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Tone is a literary technique that is a part of composition, which encompasses the attitudes toward the subject and toward the audience implied in a literary work. Tone may be formal, informal, intimate, solemn, somber, playful, serious, ironic, condescending, or many other possible attitudes. Each piece of literature has at least one theme, or central question about a topic, and how the theme is approached within the work is known as the tone.
Difference Between Tone And Mood 
Tone and mood are not the same, although variations of the two words may on occasions be interchangeable terms. The tone of a piece of literature is the speaker's or narrator's attitude towards the subject, rather than what the reader feels, as in mood. Mood is the general feeling or atmosphere that a piece of writing creates within the reader. Mood is produced most effectively through the use of setting, theme, voice and tone.
All pieces of literature, even official documents and technical documents, have some sort of tone. Authors create tone through the use of various other literary elements, such as diction or word choice; syntax, the grammatical arrangement of words in a text for effect; imagery, or vivid appeals to the senses; details, facts that are included or omitted; and figurative language, the comparison of seemingly unrelated things for sub-textual purposes.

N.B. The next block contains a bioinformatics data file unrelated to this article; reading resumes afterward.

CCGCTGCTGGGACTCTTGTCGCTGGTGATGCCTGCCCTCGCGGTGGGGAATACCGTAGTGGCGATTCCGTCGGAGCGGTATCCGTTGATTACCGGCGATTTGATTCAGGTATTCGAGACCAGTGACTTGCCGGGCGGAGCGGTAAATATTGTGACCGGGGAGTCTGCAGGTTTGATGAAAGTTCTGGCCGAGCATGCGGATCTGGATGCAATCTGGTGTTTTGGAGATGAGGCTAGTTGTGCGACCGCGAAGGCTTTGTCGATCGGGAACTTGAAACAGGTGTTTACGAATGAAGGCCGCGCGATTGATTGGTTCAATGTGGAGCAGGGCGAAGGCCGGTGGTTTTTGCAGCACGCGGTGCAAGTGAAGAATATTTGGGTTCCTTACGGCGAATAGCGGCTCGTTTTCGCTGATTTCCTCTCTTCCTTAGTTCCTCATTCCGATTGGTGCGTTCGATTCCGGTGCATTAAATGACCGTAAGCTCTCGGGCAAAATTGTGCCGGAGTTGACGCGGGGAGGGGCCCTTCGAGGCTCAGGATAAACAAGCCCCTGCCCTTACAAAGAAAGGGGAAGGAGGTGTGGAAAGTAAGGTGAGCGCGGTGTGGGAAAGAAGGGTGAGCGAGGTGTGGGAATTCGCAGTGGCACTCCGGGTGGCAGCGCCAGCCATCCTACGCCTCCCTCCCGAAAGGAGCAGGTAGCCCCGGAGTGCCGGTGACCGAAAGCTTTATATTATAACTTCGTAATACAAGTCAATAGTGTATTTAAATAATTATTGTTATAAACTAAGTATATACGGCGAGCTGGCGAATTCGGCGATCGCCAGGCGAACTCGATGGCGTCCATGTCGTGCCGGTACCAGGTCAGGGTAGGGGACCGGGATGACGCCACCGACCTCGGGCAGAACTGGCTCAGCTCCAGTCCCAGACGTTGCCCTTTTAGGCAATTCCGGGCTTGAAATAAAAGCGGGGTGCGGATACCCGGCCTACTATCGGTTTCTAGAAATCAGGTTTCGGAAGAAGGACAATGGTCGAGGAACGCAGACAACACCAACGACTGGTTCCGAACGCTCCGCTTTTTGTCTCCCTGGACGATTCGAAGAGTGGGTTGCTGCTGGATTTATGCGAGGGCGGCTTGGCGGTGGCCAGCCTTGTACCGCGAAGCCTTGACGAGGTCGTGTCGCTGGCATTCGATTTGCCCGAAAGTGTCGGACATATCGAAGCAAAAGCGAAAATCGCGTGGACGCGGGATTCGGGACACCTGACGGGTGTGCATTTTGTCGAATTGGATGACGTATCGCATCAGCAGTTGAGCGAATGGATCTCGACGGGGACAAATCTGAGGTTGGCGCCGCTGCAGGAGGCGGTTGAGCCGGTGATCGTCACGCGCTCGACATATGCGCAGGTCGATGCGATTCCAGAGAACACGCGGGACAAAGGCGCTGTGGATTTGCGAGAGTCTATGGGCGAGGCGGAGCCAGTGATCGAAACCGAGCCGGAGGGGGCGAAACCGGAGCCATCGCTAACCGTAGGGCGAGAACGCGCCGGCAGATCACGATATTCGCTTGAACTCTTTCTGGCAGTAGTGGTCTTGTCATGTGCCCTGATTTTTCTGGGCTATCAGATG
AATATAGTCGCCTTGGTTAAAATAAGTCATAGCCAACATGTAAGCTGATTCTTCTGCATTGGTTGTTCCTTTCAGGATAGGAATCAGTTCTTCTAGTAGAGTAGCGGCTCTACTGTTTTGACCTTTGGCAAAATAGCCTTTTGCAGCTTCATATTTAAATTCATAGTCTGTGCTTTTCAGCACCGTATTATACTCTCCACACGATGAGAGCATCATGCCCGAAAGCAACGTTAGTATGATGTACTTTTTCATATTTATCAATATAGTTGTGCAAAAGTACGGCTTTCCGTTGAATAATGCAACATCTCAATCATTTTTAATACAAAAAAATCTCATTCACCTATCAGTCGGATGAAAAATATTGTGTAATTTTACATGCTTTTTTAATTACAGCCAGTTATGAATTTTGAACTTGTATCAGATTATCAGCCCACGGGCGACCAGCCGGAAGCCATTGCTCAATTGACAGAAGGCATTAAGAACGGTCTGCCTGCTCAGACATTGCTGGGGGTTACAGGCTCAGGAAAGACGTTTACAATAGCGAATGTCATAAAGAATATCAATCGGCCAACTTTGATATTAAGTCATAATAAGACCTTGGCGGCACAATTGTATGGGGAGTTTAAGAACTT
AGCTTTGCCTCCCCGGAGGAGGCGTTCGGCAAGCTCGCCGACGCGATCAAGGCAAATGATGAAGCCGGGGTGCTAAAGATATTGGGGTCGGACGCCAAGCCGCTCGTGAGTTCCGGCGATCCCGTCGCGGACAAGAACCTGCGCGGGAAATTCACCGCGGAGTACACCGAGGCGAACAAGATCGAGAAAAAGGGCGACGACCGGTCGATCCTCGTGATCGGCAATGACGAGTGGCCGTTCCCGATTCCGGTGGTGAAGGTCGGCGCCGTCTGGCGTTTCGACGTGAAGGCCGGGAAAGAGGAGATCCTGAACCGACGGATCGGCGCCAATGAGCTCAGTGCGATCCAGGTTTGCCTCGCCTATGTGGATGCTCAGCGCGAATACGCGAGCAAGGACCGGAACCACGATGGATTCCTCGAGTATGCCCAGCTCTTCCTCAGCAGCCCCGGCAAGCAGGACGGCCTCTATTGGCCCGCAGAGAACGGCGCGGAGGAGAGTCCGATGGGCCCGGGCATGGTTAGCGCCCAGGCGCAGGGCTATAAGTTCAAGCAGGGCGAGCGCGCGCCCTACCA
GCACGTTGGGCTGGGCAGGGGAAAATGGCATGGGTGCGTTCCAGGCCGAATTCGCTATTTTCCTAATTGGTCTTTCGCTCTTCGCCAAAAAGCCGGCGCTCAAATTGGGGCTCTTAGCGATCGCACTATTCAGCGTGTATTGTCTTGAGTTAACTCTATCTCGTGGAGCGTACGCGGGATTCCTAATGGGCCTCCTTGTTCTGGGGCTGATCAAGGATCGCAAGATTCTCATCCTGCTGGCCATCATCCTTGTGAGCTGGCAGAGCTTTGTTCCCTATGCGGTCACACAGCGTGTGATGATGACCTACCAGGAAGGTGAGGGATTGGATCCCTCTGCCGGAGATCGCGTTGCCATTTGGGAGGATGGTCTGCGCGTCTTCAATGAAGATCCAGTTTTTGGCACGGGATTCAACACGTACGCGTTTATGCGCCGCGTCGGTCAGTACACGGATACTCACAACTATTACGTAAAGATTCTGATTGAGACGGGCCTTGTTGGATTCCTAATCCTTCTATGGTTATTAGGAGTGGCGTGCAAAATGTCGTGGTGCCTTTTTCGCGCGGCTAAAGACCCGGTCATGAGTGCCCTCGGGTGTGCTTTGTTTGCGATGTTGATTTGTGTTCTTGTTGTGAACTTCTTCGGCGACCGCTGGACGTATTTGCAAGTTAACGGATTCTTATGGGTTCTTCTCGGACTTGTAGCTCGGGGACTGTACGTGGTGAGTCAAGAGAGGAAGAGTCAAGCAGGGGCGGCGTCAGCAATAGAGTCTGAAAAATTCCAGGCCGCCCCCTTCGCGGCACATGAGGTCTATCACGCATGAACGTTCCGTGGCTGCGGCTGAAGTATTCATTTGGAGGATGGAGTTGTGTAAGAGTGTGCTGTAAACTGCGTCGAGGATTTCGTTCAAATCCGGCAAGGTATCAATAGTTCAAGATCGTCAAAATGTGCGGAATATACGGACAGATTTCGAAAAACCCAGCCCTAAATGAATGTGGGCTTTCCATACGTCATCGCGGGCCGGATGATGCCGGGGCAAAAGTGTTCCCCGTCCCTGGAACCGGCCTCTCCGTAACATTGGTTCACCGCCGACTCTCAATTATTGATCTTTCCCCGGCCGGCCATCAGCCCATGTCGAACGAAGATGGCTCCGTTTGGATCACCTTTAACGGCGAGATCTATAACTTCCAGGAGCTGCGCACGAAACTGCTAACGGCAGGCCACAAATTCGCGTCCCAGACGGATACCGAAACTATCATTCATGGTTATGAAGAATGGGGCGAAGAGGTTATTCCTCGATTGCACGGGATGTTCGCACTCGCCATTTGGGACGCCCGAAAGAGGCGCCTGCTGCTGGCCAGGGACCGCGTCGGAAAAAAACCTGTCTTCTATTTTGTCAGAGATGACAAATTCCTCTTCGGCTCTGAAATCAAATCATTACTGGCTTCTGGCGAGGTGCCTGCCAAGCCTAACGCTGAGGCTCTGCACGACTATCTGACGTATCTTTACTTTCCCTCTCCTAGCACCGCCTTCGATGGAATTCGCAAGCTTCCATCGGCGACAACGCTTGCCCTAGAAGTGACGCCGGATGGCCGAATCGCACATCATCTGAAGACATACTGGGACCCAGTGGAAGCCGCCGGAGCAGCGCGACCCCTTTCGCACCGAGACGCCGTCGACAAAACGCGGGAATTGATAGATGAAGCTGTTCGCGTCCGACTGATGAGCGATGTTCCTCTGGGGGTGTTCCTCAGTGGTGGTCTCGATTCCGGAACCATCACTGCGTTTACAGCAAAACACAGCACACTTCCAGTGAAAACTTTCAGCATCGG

While now used to discuss literature, the term tone was originally applied solely to music. This appropriated word has come to represent attitudes and feelings a speaker (in poetry), a narrator (in fiction), or an author (in non-literary prose) has towards the subject, situation, and/or the intended audience. It is important to recognize that the speaker, or narrator is not to be confused with the author and that attitudes and feelings of the speaker or narrator should not be confused with those of the author. In general, the tone of a piece only refers to attitude of the author if writing is non-literary in nature.
In many cases, the tone of a work may change and shift as the speaker or narrator’s perspective on a particular subject alters throughout the piece.
Official and technical documentation tends to employ a formal tone throughout the piece.
- </Glossary of Literary Terms., Hunter College Reading/Writing Center., 1998, retrieved March 22, 2012.
- Booth, Alison, and Kelly J. Mays, eds. "Theme and Tone." The Norton Introduction to Literature, Portable 10th ed. New York: Norton, 2010. 475-6. Print.